3. You will need to slowly roll heat through your bead at the top of your flame to make sure your bead hasn’t chilled all the way through (which will cause it to crack in half).
4. You can keep a jar of water next to you and a cloth to “cool” your small brass tools down.
My batch of CiM Glacier is so old, that some of the rods have the original tag name for it; “Blue Slate”. Although CiM went on to produce a different glass with a similar name (Blue Steel), which is an altogether different colour. Glacier is a solid cool pastel blue, that is soft and buttery to melt in the flame. I’ve never had it ping or crack even without pre-warming the end of a rod. Its a very forgiving glass as it is hard to burn and holds heat deep in its core, which makes it a good base for finicky designs.
I’ll confess that I’ve only recently fallen in love with Glacier, I thought it was such a “blah” colour for a long time. I didn’t think how this particular shade of non reactive, non streaky, just very plain blue was anything special. I was so very wrong. I’ve gone from hardly using Glacier to spending the last six months constantly using it.
Glacier completely loses any of it’s streakiness (not that my batches have much streakiness to them at all) when heated over a long period of time. It’s a very solid soft pastel blue colour that etches to perfection. (Yeah, I am in love with this glass). Glacier looks better etched. It is nice when it’s glossy, but the soft blue it becomes when etched is very hard to resist.
The beauty of CiM Glacier is in how well it mixes with Effetre pastels. When Glacier is superheated and swirled with Effetre Dark Ivory it still maintained it’s density and didn’t spread out as I expected a soft glass would. I had to really twist and twirl the two colours together to get some reaction. When superheating where Glacier and Ivory meet there is some frazzling, caramelising and mixing of the two colours. Although, if you do not superheat, you can keep a very sharp line between Glacier and any other opaque glass. I’ve personally fallen in love with the blend of Ivory, Glacier, Avocado and Copper Green.
When you pair Glacier with Effetre Violet Pastel a slight watercolour reaction occurs. Glacier will seep out over Violet Pastel in a way that looks remarkably like water paints. Moreover, Glacier in thin trails or stringer takes on a more lavender hue. It took me far too long to work this out, because I had pulled a bunch of Glacier stringer once and left them sitting in a jar with the purple stringers because I’d completely stopped paying attention that day. Much later I grabbed one of these “lavender” stringers and used them with Effetre Violet Pastel then when I was asked to repeat a bead, I couldn’t figure out what glass I’d used.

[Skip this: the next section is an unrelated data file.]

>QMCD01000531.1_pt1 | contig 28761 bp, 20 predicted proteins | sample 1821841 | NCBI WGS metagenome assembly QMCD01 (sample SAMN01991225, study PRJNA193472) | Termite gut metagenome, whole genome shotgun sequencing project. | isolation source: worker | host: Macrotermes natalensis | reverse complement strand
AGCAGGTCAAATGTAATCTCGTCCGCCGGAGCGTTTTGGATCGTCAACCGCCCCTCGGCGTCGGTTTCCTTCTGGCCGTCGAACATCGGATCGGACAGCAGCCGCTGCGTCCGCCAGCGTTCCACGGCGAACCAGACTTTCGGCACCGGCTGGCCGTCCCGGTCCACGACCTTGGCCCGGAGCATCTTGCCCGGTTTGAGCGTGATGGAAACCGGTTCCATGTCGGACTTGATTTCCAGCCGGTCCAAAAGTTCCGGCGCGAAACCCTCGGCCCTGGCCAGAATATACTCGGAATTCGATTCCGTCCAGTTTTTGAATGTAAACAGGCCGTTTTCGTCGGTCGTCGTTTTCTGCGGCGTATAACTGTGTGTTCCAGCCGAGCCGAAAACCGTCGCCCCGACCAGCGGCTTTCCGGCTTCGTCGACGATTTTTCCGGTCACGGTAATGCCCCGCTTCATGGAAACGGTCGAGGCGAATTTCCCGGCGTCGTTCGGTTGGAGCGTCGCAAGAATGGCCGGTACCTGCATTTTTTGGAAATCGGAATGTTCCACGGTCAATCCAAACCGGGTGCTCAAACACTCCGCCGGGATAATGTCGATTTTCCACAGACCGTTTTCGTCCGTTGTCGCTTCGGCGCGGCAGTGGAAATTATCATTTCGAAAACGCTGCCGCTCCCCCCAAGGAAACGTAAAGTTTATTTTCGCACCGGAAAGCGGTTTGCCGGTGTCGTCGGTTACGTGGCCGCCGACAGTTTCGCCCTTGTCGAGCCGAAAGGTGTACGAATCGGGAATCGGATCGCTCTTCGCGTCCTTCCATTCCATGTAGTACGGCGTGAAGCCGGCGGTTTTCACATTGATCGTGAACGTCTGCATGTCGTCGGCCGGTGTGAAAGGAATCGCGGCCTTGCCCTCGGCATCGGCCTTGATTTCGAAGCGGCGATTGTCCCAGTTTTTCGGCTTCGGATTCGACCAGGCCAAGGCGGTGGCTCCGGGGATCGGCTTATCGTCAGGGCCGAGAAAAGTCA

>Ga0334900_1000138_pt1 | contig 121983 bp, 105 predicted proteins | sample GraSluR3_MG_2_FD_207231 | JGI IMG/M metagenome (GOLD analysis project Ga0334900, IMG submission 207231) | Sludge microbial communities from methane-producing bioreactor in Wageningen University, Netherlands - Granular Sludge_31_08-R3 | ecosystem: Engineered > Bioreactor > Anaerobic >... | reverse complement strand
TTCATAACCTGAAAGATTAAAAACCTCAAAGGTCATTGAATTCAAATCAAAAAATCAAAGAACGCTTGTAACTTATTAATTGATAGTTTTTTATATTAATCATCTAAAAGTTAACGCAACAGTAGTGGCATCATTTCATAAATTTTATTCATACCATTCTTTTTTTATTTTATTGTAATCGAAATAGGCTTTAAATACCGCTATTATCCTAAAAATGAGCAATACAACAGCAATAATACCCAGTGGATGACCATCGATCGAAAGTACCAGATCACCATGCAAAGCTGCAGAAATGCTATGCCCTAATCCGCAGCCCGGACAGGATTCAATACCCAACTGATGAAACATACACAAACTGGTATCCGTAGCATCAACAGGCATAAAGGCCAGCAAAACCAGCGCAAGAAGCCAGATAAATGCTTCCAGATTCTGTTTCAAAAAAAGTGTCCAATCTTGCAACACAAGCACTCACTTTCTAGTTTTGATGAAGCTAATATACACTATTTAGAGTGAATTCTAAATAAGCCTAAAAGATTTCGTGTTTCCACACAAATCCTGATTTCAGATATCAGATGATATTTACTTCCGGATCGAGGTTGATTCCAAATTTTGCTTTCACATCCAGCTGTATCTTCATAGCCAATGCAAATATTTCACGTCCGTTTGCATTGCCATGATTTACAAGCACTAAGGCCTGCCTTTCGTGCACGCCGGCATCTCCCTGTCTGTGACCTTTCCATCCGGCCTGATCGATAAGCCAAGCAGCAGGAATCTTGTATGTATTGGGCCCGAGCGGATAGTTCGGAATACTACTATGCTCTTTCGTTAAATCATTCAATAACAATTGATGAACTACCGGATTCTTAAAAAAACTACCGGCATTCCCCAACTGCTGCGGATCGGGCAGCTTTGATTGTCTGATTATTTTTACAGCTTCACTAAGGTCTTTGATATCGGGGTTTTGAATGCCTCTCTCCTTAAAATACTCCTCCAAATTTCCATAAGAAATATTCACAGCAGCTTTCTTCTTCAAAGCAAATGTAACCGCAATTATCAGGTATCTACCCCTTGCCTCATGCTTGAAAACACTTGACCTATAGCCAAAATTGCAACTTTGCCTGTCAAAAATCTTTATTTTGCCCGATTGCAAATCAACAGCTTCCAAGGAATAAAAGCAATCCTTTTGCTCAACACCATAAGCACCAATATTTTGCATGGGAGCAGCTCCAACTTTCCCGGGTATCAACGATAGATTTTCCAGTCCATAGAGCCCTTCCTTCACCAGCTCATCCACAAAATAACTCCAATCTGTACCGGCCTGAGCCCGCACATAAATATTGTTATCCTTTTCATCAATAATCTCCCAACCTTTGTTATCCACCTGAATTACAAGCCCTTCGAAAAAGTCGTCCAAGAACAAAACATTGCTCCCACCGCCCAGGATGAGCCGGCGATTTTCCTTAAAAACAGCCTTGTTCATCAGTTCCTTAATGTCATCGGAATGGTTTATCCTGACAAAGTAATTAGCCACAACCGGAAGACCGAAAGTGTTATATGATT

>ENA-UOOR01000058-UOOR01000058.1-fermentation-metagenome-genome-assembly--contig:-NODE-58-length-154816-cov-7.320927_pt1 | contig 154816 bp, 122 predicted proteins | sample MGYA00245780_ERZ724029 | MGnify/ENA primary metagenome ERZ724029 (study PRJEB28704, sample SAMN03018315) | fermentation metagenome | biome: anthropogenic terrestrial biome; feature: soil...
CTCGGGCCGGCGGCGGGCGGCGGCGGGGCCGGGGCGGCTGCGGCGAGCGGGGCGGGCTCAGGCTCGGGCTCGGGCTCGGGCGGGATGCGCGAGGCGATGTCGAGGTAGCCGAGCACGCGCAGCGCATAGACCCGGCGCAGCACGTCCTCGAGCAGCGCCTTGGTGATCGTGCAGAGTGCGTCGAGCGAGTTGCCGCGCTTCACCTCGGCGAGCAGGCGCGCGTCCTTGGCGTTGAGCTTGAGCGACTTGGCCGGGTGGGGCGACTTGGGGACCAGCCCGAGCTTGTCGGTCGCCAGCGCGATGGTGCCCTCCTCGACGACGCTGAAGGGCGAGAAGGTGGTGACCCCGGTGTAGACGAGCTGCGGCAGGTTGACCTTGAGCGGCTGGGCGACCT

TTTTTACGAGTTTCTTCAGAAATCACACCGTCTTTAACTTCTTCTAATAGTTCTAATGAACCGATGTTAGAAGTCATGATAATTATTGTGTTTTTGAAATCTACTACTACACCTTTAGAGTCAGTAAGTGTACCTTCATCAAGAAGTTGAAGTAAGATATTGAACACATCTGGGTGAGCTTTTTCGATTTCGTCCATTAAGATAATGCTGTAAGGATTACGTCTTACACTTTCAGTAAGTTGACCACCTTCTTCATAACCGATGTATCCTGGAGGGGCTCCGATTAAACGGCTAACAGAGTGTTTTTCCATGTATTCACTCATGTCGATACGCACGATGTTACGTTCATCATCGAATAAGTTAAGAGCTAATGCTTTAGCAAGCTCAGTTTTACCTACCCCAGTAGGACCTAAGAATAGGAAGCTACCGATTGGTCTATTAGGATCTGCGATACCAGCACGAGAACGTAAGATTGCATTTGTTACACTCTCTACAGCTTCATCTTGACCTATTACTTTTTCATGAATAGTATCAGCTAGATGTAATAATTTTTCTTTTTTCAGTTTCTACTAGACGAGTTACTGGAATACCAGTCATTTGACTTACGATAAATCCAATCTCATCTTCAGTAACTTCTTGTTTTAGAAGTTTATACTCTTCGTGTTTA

So, I went looking for a “lavender” glass that was giving me those lovely watercolour reactions and didn’t find one. If you look at the beads in the last photo, this is the reaction I’m talking about. A very thin layering of Glacier will look like pale lavender glass. Be mindful of this if you want blue trails or a slender tube bead to look more blue, you’re better off using a blue like CiM Zachary or CiM French Blue that doesn’t colour change when used in small quantities. Only recently did I put Glacier and Violet Pastel together again and there was the magic. I’ve gotten the same (but less intense) effect of layering Glacier stringer over other Effetre pastel purples and on CiM Gelly’s Sty as well. Etch the watercolour reaction sometime, it’s worth doing. Etching pulls out some striations.
However, CiM Cirrus and CiM Glacier do not play well together when Cirrus is used as a stringer design over Glacier, it will always devitrify. I haven’t noticed any other colours doing that over Glacier, it could be a quirk with Cirrus. It bears more investigation.
Glacier is a dependable blue that has a few little tricks waiting for you to discover. It fits so well with other soft muted colours and works equally well with fiery reds and yellows. It is a must have colour for your stash because it is so versatile.